While waiting to peddle Come Spring, I took a $5.00 an hour job at the Sheridan County Historical Society and edited more than 500 family stories and many articles. This experience formed the basis for my Lottie Albright series.
I decided to take my manuscript to the Western Writers of America convention in Santa Fe New Mexico because I had heard there was a lot of business done there. To prepare for the trip, I did a stern reality check. What were the chances that someone would be interested in the manuscript offered by a middle-aged housewife from Hoxie Kansas with only a high school degree?
Following my instincts, I wrote a cover letter emulating flap copy. I took a synopsis of the book, the whole novel, and a copy of the first chapter with me to Santa Fe and accosted anyone who would listen. Jeanne Williams, a lovely woman who has helped many aspiring authors, read the first chapter and liked it. Damaris Rowland, an editor with Jove books, had the same reaction, as did Irwin Applebaum from Bantam Books. He flew the whole manuscript back to New York. Bantam held the book for a year, and I was sick with anticipation.
In the meantime, my champion, Jeanne Williams, recommended me to her agent, Claire Smith, at Harold Ober Associates. Claire loved my book. She got the book back from Bantam immediately and sold it to Simon and Schuster. It went through four printings and was sold to Warner Books in paperback, A British house published a hardcover edition and a Norwegian company brought it out in paperback. In addition, there was a lucrative sale to Readers Digest Condensed Books.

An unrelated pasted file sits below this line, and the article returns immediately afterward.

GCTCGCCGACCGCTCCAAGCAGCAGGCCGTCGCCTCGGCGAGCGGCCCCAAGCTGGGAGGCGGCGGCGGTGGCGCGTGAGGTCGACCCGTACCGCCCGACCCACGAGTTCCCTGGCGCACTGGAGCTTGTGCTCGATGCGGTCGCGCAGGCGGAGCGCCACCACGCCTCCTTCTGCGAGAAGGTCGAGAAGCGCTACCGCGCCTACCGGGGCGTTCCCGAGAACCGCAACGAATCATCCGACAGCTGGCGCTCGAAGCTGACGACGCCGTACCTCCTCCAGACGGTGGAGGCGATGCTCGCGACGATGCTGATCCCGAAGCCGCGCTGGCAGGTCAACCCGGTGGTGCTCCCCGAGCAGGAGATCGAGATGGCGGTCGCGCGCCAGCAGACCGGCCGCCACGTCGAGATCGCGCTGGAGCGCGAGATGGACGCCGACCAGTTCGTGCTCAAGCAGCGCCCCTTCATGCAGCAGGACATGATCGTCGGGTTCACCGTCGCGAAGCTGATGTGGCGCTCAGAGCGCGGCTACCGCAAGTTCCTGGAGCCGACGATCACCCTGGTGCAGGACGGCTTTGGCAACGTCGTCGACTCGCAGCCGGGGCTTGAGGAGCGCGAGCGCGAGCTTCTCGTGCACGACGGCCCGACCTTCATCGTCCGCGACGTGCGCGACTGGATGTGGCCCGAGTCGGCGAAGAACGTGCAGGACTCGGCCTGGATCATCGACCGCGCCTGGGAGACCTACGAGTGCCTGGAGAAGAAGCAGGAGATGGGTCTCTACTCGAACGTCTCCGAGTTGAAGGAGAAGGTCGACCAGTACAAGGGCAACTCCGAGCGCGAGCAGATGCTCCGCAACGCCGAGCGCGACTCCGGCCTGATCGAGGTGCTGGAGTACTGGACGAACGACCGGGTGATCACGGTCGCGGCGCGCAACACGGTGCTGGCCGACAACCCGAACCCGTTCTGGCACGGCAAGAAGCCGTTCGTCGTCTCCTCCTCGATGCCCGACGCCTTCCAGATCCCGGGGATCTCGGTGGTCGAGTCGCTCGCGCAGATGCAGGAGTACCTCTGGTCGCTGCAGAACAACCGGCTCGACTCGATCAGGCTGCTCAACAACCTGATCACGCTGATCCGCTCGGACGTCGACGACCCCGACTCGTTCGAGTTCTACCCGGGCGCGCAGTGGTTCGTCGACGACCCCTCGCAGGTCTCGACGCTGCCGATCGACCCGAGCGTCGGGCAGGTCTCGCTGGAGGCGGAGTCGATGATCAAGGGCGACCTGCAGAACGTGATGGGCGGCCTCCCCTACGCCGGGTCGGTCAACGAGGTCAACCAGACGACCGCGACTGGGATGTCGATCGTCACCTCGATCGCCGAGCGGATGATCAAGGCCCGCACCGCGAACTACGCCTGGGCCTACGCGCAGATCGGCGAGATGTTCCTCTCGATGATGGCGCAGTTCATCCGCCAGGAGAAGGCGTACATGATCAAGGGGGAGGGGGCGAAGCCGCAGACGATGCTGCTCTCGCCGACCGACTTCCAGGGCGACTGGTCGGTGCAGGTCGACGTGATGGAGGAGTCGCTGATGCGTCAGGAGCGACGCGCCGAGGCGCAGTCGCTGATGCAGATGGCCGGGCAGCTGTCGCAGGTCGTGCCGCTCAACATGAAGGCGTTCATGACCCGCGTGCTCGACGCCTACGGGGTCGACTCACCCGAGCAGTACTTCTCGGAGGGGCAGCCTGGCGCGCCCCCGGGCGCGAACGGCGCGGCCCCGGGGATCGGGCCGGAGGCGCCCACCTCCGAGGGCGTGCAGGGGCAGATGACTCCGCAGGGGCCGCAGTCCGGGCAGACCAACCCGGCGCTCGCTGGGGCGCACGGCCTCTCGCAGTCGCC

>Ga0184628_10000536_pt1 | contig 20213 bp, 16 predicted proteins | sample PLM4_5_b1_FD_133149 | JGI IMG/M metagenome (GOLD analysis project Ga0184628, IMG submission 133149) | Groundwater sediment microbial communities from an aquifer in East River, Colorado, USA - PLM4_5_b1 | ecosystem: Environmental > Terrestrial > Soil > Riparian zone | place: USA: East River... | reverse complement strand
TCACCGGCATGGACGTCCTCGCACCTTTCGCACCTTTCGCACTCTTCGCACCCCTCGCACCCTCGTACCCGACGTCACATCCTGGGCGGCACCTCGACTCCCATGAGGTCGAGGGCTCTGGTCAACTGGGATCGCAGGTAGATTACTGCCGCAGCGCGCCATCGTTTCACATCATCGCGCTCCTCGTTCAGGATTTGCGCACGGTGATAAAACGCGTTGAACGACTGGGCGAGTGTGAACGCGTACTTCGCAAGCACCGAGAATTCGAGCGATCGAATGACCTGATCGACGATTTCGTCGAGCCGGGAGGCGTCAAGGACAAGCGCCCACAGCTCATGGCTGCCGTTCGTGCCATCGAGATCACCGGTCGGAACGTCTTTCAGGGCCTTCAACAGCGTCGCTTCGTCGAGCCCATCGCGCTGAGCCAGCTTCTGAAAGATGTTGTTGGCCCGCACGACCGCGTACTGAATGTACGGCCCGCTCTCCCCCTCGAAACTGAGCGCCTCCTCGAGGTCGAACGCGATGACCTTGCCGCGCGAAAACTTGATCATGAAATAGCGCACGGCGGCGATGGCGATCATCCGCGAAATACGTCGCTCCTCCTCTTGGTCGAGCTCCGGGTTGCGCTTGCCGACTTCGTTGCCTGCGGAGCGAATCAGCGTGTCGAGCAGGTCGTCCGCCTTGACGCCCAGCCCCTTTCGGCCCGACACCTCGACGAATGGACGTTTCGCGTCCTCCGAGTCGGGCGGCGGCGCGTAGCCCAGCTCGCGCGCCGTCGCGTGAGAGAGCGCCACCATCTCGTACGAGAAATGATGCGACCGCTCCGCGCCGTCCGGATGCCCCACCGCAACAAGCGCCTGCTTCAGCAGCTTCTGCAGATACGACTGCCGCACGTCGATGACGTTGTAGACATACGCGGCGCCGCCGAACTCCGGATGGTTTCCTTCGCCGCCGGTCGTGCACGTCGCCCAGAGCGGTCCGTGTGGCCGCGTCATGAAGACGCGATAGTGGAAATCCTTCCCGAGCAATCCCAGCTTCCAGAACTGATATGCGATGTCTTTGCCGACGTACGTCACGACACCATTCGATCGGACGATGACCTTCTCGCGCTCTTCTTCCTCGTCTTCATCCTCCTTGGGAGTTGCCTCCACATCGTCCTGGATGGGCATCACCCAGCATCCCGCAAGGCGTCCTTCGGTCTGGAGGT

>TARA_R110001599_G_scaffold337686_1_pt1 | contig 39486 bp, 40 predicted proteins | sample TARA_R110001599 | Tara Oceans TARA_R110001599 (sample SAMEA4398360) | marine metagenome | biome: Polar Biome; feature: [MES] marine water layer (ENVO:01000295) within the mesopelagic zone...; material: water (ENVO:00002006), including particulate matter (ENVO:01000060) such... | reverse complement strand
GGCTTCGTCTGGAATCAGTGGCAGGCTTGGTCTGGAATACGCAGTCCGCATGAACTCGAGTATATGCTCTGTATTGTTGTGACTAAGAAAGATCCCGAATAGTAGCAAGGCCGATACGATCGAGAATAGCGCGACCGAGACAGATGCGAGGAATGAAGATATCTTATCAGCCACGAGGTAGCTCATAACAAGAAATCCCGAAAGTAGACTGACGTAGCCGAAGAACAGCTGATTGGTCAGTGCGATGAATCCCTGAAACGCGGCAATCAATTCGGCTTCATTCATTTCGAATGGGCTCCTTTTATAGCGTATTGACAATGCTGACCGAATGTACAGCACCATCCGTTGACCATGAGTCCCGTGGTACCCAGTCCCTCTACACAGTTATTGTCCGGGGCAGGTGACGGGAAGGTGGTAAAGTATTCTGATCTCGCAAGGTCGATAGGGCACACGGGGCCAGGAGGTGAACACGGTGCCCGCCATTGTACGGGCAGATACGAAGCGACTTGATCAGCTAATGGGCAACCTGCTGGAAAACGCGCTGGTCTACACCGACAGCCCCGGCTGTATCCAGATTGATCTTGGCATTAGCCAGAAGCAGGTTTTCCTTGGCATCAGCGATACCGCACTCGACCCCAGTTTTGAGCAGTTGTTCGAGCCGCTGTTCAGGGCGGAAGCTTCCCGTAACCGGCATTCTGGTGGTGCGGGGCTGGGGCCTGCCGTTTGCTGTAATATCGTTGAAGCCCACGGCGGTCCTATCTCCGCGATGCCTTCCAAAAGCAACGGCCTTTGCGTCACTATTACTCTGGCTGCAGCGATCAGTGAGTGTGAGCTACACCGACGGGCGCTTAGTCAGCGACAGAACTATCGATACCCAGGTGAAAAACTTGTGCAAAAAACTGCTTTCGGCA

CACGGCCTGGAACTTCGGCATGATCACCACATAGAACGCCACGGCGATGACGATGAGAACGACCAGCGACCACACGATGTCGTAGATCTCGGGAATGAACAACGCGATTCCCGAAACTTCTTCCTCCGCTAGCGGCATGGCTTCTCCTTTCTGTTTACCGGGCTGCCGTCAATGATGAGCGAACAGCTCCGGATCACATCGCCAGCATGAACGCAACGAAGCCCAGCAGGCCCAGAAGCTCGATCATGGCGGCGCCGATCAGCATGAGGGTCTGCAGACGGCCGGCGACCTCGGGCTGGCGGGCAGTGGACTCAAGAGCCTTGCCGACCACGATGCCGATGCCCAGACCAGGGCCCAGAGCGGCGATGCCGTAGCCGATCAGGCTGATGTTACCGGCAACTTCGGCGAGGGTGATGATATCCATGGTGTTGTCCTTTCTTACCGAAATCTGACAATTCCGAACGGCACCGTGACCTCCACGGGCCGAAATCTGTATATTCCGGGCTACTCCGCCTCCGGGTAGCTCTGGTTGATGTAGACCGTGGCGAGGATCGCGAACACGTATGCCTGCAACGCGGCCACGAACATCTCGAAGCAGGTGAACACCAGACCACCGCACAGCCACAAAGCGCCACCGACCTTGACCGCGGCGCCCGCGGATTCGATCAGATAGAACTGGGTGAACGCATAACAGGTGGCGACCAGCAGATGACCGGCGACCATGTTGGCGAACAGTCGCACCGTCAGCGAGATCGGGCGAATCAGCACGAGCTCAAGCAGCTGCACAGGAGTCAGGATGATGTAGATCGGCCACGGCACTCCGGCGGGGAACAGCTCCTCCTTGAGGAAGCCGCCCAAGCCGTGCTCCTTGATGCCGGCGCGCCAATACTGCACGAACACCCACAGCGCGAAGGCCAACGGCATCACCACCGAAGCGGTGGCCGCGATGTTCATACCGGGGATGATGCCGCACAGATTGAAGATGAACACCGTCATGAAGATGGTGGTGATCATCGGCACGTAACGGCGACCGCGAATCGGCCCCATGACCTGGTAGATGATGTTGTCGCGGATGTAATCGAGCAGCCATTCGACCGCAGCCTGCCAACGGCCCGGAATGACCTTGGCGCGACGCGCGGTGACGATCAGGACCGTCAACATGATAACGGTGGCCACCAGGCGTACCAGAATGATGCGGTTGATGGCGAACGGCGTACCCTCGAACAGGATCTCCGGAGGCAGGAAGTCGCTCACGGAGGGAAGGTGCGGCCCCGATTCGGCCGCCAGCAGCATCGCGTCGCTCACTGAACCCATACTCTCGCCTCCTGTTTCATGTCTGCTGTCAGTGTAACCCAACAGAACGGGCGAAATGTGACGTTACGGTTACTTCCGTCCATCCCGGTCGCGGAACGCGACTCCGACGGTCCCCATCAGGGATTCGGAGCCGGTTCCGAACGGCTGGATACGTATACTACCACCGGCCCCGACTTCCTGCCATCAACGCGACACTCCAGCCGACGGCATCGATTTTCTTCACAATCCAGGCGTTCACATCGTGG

Claire loved my second book, but Simon and Schuster thought it had little marketing appeal and rejected it. We turned down a subsequent offer from Bantam, but no other house picked it up. I was devastated. Heartbroken. I became very anxious while waiting for news. My sense of abandonment by the industry worried my husband and my daughters. Then my depression lifted, and I started writing mystery short stories and articles again.
In the meantime, editing and pulling together the Sheridan County History Books was a very joyful experience. I went to Fort Hays State University and finished my bachelor’s degree. My master’s thesis was on the town of Nicodemus, Kansas. My advisers thought it should be published.
Don sold the truckline after running it for twenty-three years. He died from systemic scleroderma in 2007. I moved to Loveland, Colorado to be closer to my three daughters. While there, I sold the first book in the Lottie Albright series to Poisoned Pen Press and my academic book about Nicodemus to Oklahoma University Press. In 2019 Five Star/Gale Cengage published a historical novel, The Healer’s Daughter, focusing on the town. I’ve accumulated a number of awards along the way culminating with induction into the Colorado Authors’ Hall of Fame in 2021.
I’m writing a new mystery for the Lottie Albright series. My newest short story, “Lizzie Noel,” will be published by Ellery Queen Mystery Magazine.
My story is basically that of incredible breaks, for which I am very grateful. The love of my wonderful husband was the most precious of all.